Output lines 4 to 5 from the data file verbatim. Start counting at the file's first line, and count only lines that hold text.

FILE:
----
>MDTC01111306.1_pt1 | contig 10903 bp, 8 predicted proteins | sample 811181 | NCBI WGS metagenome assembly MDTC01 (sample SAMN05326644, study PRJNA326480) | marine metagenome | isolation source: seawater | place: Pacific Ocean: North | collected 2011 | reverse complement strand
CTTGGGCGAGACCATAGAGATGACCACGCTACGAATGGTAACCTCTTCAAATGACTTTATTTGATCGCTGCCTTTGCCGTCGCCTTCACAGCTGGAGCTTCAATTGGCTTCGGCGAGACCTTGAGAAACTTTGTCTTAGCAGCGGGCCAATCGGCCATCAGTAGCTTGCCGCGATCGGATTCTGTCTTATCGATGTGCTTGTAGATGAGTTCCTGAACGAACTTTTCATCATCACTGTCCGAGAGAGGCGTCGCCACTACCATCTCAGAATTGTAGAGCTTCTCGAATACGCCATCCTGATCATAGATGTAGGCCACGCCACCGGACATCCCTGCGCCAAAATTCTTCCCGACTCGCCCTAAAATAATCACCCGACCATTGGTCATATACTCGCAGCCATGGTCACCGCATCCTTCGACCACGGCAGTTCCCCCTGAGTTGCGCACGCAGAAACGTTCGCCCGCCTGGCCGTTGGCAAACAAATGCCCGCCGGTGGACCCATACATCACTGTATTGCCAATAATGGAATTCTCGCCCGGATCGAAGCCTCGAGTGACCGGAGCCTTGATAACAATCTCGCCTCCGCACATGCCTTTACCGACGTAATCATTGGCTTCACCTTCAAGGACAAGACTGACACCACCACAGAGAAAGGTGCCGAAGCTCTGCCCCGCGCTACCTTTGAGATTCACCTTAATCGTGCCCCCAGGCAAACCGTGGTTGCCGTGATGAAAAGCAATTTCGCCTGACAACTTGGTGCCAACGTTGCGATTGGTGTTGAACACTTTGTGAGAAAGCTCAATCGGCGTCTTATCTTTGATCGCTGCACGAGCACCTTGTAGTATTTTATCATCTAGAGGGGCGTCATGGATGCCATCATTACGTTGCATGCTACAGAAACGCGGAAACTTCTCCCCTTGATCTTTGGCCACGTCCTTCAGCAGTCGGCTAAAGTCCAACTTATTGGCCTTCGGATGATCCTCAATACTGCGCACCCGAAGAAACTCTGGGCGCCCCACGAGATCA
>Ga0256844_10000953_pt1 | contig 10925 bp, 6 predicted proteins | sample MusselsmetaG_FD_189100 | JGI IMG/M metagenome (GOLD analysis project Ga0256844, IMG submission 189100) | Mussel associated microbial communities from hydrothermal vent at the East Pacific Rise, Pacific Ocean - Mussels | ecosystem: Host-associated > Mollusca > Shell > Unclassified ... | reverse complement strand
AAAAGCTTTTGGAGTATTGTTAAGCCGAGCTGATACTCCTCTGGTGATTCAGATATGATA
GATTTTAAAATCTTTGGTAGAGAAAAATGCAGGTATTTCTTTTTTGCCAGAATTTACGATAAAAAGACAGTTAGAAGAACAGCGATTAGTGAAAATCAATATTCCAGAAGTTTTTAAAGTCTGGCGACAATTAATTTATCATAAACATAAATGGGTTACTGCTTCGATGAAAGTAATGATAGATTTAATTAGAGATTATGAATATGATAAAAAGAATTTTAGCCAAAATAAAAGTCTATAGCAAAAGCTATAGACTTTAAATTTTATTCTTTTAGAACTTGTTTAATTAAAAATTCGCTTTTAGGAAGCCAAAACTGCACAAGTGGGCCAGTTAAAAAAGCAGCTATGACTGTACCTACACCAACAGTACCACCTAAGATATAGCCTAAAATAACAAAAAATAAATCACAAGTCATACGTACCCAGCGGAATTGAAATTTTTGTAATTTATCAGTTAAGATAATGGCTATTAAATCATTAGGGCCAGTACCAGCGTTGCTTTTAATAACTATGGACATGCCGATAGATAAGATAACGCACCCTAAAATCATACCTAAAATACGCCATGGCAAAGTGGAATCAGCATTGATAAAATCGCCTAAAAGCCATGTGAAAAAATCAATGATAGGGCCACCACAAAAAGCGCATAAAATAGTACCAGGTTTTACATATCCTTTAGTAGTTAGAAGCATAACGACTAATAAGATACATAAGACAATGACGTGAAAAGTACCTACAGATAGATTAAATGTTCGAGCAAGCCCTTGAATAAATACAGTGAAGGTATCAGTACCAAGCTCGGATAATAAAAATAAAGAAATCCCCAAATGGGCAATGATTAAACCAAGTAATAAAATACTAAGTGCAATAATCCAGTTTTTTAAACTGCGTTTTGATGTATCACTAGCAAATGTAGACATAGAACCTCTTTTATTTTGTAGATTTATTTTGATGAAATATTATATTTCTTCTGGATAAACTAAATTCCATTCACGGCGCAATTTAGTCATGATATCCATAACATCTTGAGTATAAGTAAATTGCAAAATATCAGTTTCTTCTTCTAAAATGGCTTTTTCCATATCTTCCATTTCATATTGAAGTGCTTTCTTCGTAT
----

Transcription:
AAAAGCTTTTGGAGTATTGTTAAGCCGAGCTGATACTCCTCTGGTGATTCAGATATGATA
GATTTTAAAATCTTTGGTAGAGAAAAATGCAGGTATTTCTTTTTTGCCAGAATTTACGATAAAAAGACAGTTAGAAGAACAGCGATTAGTGAAAATCAATATTCCAGAAGTTTTTAAAGTCTGGCGACAATTAATTTATCATAAACATAAATGGGTTACTGCTTCGATGAAAGTAATGATAGATTTAATTAGAGATTATGAATATGATAAAAAGAATTTTAGCCAAAATAAAAGTCTATAGCAAAAGCTATAGACTTTAAATTTTATTCTTTTAGAACTTGTTTAATTAAAAATTCGCTTTTAGGAAGCCAAAACTGCACAAGTGGGCCAGTTAAAAAAGCAGCTATGACTGTACCTACACCAACAGTACCACCTAAGATATAGCCTAAAATAACAAAAAATAAATCACAAGTCATACGTACCCAGCGGAATTGAAATTTTTGTAATTTATCAGTTAAGATAATGGCTATTAAATCATTAGGGCCAGTACCAGCGTTGCTTTTAATAACTATGGACATGCCGATAGATAAGATAACGCACCCTAAAATCATACCTAAAATACGCCATGGCAAAGTGGAATCAGCATTGATAAAATCGCCTAAAAGCCATGTGAAAAAATCAATGATAGGGCCACCACAAAAAGCGCATAAAATAGTACCAGGTTTTACATATCCTTTAGTAGTTAGAAGCATAACGACTAATAAGATACATAAGACAATGACGTGAAAAGTACCTACAGATAGATTAAATGTTCGAGCAAGCCCTTGAATAAATACAGTGAAGGTATCAGTACCAAGCTCGGATAATAAAAATAAAGAAATCCCCAAATGGGCAATGATTAAACCAAGTAATAAAATACTAAGTGCAATAATCCAGTTTTTTAAACTGCGTTTTGATGTATCACTAGCAAATGTAGACATAGAACCTCTTTTATTTTGTAGATTTATTTTGATGAAATATTATATTTCTTCTGGATAAACTAAATTCCATTCACGGCGCAATTTAGTCATGATATCCATAACATCTTGAGTATAAGTAAATTGCAAAATATCAGTTTCTTCTTCTAAAATGGCTTTTTCCATATCTTCCATTTCATATTGAAGTGCTTTCTTCGTAT